Check out what I’ve been writing: #ONA08 tweets and Moor tweets.

We just started the newspaper breakout part of session, which will be led by Jennifer Carroll, vice president for digital content at Gannett. See the newspaper breakout and Carroll tweets.

Conference craziness: Looking back at SPJ and forward to ONA

It’s conference season, folks! Get out your complimentary tote bags and notepads.

Greg meets Carl Bernstein, Ben Bradlee and Bob Woodward at SPJ 2007.
Greg meets Carl Bernstein, Ben Bradlee and Bob Woodward at SPJ 2007.

Last Thursday through Sunday, I attended the Society of Professional Journalists convention in Atlanta, Ga. This is the second SPJ national convention I’ve attended — the first being last year’s in D.C.

The sessions at this year’s conference offered much more in terms of online, multimedia, blogging, etc. and I say kudos to that. But my gripe was that there was no Wi-Fi available in the conference center, so liveblogging was not possible.

Instead, I tweeted most of the sessions I attended using my phone. Check them out @greglinch or search for all SPJ-related tweets (greglinch + SPJ08 can be found here).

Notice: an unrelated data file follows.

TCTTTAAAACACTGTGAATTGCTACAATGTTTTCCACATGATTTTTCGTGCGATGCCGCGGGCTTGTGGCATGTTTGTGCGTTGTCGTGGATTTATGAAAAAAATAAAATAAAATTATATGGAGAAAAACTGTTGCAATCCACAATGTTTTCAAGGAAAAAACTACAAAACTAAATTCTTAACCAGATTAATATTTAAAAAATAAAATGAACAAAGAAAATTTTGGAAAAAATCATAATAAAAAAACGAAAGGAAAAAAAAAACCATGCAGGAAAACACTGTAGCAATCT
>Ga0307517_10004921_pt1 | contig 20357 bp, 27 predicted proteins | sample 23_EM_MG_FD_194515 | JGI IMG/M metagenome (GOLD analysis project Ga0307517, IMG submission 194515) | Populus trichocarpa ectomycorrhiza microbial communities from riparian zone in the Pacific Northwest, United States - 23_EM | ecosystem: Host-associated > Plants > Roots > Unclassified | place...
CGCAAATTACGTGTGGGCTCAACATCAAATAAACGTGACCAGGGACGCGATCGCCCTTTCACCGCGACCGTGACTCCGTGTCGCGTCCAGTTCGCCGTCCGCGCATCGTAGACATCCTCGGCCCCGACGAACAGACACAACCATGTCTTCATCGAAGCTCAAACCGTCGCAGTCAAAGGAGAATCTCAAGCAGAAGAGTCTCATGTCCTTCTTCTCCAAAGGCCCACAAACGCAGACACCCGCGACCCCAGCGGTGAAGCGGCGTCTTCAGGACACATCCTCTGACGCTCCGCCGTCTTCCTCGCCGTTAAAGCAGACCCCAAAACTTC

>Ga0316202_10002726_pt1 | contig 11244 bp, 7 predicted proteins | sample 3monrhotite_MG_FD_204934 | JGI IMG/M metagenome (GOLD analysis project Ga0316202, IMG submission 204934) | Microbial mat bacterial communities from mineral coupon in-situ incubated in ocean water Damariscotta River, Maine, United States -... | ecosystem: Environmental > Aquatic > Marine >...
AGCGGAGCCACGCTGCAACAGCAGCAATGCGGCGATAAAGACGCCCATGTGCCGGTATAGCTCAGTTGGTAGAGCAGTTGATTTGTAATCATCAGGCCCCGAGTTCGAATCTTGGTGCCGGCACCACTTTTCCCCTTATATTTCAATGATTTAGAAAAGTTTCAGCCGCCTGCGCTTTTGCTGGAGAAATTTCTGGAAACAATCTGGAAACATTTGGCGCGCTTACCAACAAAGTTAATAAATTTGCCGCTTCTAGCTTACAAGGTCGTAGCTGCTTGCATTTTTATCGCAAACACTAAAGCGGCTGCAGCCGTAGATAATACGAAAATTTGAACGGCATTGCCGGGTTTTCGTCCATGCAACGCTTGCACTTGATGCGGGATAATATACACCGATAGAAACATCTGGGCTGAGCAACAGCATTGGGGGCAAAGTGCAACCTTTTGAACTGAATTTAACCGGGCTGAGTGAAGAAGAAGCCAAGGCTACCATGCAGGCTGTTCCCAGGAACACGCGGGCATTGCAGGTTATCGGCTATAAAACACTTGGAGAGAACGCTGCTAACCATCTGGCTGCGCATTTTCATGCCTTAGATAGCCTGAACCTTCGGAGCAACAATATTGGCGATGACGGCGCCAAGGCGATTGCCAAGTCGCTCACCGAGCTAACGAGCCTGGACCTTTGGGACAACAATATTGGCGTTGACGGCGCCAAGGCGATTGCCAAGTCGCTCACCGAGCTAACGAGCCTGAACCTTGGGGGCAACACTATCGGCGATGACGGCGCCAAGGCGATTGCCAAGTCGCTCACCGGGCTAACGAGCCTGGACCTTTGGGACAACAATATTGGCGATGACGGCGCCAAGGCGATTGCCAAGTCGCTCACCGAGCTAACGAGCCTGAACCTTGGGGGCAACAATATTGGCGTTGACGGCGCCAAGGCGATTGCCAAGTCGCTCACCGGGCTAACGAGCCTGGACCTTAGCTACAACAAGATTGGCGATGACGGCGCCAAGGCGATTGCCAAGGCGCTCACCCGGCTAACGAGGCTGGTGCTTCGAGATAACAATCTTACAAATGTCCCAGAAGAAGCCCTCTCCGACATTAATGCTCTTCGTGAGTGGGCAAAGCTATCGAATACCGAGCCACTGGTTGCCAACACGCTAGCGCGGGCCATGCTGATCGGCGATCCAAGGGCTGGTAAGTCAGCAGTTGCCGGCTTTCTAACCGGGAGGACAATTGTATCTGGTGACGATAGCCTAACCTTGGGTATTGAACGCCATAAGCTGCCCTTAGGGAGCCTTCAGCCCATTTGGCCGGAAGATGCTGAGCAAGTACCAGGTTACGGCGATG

Other people who did some good tweeting:

For more about the convention, check out the stories written by the Working Press.

Looking forward, I’ll be flying to Washington, D.C. tomorrow evening for my first Online News Association conference. There will be Wi-Fi in the conference areas, so stay tuned for some liveblogging and tweeting.

I had thought about doing some livestreaming video, but — as some of you know — my MacBook Pro is being disagreeable and I’m back on my old HP laptop.

If you’re going be at ONA and want to meet up, direct message me on Twitter or contact me. Hope to see you there!

ONA-related links